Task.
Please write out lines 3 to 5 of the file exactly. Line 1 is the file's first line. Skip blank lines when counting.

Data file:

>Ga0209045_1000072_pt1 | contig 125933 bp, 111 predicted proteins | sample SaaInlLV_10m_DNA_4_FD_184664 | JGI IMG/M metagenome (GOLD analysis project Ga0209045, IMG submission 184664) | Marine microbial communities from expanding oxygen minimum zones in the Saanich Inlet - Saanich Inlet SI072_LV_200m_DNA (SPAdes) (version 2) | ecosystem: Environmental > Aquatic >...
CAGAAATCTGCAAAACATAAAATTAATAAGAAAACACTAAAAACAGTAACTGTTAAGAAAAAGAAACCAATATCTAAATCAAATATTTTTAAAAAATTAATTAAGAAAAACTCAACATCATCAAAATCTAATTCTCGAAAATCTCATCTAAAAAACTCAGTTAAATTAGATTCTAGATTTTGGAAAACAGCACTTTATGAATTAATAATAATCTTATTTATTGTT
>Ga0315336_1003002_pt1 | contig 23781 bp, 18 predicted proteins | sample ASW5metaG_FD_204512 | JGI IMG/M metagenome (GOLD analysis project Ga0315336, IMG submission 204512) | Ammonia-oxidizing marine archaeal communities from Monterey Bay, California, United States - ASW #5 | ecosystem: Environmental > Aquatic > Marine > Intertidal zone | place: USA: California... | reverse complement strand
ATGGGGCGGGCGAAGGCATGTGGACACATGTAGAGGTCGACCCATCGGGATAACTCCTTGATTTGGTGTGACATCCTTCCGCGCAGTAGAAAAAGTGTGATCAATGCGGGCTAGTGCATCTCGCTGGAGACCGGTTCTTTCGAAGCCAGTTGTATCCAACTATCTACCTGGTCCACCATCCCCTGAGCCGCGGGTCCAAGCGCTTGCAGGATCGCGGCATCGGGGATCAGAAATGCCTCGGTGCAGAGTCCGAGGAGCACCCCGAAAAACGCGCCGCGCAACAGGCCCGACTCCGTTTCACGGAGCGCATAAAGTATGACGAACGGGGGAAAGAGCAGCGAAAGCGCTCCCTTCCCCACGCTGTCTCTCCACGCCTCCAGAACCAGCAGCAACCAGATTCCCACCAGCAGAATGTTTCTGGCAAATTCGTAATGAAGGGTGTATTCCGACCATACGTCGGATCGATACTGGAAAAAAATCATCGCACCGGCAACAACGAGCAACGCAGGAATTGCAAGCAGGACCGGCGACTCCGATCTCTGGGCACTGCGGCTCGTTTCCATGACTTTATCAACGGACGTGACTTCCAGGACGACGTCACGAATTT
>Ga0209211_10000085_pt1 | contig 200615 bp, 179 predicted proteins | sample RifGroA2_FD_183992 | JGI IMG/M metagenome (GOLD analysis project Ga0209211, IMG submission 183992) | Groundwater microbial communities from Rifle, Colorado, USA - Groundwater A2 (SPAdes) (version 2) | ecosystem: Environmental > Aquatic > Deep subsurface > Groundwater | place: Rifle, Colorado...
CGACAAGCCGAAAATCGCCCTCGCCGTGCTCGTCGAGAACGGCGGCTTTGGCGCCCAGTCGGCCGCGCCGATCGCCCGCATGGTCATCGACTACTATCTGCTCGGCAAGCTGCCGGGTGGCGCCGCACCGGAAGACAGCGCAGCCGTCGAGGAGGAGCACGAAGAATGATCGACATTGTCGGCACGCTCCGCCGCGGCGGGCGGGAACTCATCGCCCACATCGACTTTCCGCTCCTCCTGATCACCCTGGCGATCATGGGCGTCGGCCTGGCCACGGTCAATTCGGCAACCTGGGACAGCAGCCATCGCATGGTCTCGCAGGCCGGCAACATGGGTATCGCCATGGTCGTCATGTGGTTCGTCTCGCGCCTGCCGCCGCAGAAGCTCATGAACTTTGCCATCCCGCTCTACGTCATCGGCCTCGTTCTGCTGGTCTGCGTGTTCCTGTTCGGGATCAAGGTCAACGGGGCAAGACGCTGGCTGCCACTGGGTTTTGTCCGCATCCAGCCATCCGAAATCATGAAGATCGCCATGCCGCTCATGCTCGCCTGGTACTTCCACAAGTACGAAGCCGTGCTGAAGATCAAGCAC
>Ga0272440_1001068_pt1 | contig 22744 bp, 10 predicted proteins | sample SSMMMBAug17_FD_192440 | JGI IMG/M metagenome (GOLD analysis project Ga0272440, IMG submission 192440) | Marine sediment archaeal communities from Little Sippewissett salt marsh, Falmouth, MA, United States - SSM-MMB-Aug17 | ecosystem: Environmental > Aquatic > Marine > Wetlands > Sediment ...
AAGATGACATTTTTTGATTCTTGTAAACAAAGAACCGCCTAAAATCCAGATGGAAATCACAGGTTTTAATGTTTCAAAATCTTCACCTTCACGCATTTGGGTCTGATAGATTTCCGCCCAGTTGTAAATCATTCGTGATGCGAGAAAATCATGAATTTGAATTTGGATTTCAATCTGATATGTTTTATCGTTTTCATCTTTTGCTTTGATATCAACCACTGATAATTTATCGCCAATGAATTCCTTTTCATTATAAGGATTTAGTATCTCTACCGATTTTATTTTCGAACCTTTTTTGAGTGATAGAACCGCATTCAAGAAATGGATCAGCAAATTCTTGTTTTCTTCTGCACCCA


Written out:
>Ga0315336_1003002_pt1 | contig 23781 bp, 18 predicted proteins | sample ASW5metaG_FD_204512 | JGI IMG/M metagenome (GOLD analysis project Ga0315336, IMG submission 204512) | Ammonia-oxidizing marine archaeal communities from Monterey Bay, California, United States - ASW #5 | ecosystem: Environmental > Aquatic > Marine > Intertidal zone | place: USA: California... | reverse complement strand
ATGGGGCGGGCGAAGGCATGTGGACACATGTAGAGGTCGACCCATCGGGATAACTCCTTGATTTGGTGTGACATCCTTCCGCGCAGTAGAAAAAGTGTGATCAATGCGGGCTAGTGCATCTCGCTGGAGACCGGTTCTTTCGAAGCCAGTTGTATCCAACTATCTACCTGGTCCACCATCCCCTGAGCCGCGGGTCCAAGCGCTTGCAGGATCGCGGCATCGGGGATCAGAAATGCCTCGGTGCAGAGTCCGAGGAGCACCCCGAAAAACGCGCCGCGCAACAGGCCCGACTCCGTTTCACGGAGCGCATAAAGTATGACGAACGGGGGAAAGAGCAGCGAAAGCGCTCCCTTCCCCACGCTGTCTCTCCACGCCTCCAGAACCAGCAGCAACCAGATTCCCACCAGCAGAATGTTTCTGGCAAATTCGTAATGAAGGGTGTATTCCGACCATACGTCGGATCGATACTGGAAAAAAATCATCGCACCGGCAACAACGAGCAACGCAGGAATTGCAAGCAGGACCGGCGACTCCGATCTCTGGGCACTGCGGCTCGTTTCCATGACTTTATCAACGGACGTGACTTCCAGGACGACGTCACGAATTT
>Ga0209211_10000085_pt1 | contig 200615 bp, 179 predicted proteins | sample RifGroA2_FD_183992 | JGI IMG/M metagenome (GOLD analysis project Ga0209211, IMG submission 183992) | Groundwater microbial communities from Rifle, Colorado, USA - Groundwater A2 (SPAdes) (version 2) | ecosystem: Environmental > Aquatic > Deep subsurface > Groundwater | place: Rifle, Colorado...